So I press play on this record, ‘The Garden of Eden’ by Frankie Vaughan, and pretty soon I get to thinking that, from ‘Just Walkin’ in the Rain’ to this, I don’t think we’ve encountered such a run of similar-sounding songs. Here we have yet another male singer, with yet another performance involving guitar and vocals and not much else. I’m gearing up for another recap, so I don’t want to get too introspective right now, but it seems like we are settling into a groove which – glancing ahead at what’s to come – might last for a while yet.
I am not left thinking this for too long, however. This record is slightly deceiving. It does start off with a simple guitar strum, and with understated backing singers, but halfway through someone flicks a switch. We get trumpets, and a cymbal clash. Things escalate pretty quickly. The drums go up several notches, and suddenly the vocals are accompanied by a full-on big-band swing section. It’s a never ending crescendo, a key-change drawn out for two and a half minutes, and I like it! You can imagine this being performed on TV, the curtain opening to show Frankie Vaughan alone on stage. Then, as the song progresses, the lights draw further and further back to reveal, by the end, the full-blown orchestra that are bringing us to climax. It’s not rock ‘n’ roll, in terms of the sound, but it is in terms of the frenzied tempo.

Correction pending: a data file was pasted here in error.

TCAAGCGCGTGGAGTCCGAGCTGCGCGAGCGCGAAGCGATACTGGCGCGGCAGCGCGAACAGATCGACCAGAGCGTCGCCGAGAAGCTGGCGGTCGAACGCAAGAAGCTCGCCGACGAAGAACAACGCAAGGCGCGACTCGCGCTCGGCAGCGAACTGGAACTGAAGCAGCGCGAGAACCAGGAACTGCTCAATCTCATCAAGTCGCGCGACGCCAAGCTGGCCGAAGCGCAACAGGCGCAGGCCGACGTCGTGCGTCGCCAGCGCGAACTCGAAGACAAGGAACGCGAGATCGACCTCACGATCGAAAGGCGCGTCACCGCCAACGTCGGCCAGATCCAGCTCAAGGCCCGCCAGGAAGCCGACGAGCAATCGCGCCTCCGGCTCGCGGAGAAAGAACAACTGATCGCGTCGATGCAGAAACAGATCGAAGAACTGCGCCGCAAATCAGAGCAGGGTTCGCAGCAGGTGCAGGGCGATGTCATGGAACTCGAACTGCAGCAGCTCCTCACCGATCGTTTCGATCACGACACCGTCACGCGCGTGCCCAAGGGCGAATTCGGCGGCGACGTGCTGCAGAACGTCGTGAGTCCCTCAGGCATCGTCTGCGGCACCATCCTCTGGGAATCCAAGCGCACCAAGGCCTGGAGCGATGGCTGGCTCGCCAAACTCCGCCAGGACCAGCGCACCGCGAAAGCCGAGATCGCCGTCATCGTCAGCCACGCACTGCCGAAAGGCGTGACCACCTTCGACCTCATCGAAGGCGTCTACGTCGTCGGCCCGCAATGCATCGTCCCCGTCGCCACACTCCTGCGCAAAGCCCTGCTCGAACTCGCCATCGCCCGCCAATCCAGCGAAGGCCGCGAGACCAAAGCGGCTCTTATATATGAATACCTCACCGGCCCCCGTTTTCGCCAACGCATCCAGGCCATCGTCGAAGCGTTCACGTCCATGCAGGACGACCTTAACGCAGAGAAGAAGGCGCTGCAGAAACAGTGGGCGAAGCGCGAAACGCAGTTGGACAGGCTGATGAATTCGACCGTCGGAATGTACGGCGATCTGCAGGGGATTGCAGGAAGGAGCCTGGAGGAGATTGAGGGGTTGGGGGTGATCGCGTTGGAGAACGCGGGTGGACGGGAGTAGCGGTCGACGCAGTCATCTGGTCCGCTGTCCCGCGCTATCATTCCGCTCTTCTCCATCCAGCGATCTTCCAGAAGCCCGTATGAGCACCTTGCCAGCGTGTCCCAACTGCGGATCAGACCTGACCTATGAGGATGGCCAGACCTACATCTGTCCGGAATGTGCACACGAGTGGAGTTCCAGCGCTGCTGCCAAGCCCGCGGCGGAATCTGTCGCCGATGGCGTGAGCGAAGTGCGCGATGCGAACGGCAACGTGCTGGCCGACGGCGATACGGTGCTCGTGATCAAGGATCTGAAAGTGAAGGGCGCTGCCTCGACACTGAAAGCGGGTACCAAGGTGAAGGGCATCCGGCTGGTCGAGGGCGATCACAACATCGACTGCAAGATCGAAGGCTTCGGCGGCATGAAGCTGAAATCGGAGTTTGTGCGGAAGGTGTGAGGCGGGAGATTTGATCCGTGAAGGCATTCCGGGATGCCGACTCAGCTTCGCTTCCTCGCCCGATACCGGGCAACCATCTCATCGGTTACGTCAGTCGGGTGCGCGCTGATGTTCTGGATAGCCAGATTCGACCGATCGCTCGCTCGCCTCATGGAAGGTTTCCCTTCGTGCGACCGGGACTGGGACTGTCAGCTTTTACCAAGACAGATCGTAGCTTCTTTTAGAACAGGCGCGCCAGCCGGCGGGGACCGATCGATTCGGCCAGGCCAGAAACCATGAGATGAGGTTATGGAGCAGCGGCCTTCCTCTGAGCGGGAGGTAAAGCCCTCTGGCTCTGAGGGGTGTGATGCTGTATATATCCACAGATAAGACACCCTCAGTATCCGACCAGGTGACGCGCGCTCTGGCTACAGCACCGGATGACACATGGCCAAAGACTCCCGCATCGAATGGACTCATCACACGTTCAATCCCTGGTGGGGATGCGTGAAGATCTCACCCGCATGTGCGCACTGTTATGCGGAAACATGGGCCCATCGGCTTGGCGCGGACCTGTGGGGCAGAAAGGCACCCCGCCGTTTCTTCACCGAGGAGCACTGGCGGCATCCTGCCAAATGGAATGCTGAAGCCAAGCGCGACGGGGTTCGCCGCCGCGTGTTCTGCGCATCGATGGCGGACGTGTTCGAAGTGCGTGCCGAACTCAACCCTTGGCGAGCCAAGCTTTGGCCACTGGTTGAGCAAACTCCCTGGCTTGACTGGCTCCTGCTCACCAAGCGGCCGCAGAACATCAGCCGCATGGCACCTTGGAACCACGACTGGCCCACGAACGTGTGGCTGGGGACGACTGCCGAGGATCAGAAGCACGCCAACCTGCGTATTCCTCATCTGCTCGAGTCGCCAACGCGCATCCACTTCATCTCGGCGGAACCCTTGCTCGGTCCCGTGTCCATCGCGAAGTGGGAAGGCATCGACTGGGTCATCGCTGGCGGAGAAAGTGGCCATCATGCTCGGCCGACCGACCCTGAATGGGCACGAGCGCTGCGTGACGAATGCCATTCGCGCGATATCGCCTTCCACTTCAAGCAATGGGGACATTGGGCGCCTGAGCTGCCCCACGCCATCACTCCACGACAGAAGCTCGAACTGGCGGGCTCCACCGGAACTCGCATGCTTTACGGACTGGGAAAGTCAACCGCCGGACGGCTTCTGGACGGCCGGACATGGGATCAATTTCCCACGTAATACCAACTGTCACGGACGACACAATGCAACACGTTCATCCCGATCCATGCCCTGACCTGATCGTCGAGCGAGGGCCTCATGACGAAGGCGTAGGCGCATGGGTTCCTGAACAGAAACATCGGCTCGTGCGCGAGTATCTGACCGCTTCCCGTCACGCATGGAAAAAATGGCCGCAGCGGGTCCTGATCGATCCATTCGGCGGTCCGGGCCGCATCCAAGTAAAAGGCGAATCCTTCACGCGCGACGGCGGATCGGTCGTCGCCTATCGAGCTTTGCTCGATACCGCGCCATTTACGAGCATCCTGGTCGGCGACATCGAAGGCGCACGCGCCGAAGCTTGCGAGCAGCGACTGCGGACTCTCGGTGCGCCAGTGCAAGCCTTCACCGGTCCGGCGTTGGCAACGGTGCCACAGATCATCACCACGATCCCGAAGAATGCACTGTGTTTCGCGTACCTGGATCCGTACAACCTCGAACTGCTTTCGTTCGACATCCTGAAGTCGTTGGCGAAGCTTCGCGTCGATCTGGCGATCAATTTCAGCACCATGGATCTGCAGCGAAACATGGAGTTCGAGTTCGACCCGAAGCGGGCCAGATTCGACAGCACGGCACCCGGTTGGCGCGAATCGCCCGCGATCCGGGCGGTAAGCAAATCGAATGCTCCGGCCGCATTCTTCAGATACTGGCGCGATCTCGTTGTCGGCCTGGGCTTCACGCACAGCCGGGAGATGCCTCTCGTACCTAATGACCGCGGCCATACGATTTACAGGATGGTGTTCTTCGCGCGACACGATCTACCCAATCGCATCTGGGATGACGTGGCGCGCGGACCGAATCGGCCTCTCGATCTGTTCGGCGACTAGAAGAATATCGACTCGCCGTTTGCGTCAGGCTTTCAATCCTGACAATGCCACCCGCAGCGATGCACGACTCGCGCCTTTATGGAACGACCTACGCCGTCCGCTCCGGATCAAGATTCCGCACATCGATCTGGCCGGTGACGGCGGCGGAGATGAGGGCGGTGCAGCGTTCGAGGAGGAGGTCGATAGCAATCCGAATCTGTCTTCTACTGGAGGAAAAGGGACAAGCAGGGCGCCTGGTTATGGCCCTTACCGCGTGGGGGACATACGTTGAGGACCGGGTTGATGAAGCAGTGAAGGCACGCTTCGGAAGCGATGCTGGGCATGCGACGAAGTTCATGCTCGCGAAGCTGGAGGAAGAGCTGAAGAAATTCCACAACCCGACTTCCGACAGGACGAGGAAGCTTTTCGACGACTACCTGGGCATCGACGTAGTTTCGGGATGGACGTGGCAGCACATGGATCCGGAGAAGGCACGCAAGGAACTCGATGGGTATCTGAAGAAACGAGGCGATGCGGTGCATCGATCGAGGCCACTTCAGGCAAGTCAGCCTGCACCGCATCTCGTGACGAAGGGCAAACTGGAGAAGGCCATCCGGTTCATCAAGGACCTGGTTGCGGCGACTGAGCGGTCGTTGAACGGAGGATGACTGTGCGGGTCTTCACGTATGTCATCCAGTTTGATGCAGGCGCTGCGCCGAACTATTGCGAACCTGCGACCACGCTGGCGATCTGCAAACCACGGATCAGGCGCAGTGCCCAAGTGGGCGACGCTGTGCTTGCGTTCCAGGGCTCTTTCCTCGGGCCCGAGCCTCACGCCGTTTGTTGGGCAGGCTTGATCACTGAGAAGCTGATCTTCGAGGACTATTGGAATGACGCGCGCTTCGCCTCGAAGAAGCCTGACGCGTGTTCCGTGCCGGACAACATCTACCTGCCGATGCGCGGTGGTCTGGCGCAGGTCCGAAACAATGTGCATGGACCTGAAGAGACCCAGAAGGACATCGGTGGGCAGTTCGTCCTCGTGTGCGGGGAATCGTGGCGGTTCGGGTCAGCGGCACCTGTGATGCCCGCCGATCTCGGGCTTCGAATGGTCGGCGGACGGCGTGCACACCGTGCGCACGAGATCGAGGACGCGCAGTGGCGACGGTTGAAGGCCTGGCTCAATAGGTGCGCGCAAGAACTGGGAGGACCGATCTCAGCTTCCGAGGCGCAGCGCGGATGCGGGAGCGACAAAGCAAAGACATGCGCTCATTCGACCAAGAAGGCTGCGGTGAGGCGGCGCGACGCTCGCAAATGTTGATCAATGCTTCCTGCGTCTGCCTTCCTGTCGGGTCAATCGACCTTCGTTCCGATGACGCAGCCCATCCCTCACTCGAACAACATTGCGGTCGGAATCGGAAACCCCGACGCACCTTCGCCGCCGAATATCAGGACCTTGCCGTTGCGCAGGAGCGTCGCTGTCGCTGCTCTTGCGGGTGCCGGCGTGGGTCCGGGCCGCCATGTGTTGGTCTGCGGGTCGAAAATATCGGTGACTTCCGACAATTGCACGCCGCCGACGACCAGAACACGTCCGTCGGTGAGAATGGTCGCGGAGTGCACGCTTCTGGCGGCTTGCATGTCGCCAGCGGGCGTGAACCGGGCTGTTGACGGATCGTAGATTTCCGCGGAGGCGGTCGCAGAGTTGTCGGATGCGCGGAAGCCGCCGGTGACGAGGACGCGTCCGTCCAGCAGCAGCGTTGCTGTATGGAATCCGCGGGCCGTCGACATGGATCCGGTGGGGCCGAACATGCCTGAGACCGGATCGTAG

Lyrically we are in somewhat stranger territory too. Recent number ones have been lovelorn, and wry. This is… well to tell the truth I’m not entirely sure what this is: When you walk in the garden, The garden of Eden, With a beautiful woman, And you know how you care… And a voice in the garden, The garden of Eden, Tells you she is forbidden, Can you leave her there?
It goes on… When you’re yearning for loving, And she touches your hand, Can you leave her to heaven, And obey the command, Can you walk from the garden, Does your heart understand?
It’s a parable, maybe. Resist temptation? Don’t resist temptation? I don’t really know what it’s about even after several listens. My best bet is that this is Vaughan explaining his behaviour to St. Peter at the Pearly Gates. “Yes, m’lord, I should have resisted the advances of that beautiful woman but, to be honest, she was far too hot…”
Without knowing any of this track’s backstory, I imagine it must have been pretty risqué to have had this many religious references in a pop song back in early 1957. Remember how, back in 1953, Frankie Laine and David Mitchell had remove the ‘My Lord’ from the title of their versions of ‘Answer Me’? But I can’t find mention of any controversy online. So that’s that.
Also of note is the fact that, once again, it’s a British artist doing the rockin’ and a rollin’. Vaughan was a Liverpudlian for whom this appearance at the top of the UK charts was the culmination of a few years of growing success – he was voted ‘Showbusiness Personality of the Year’ in 1956, and was one of the biggest stars of the late fifties. Pictures show him in dickie-bows and top-hats, so we know what kind of territory we’re in. And we will meet Mr. Vaughan again, in a few years, though I feel he has been somewhat forgotten over time, considering how famous he once was.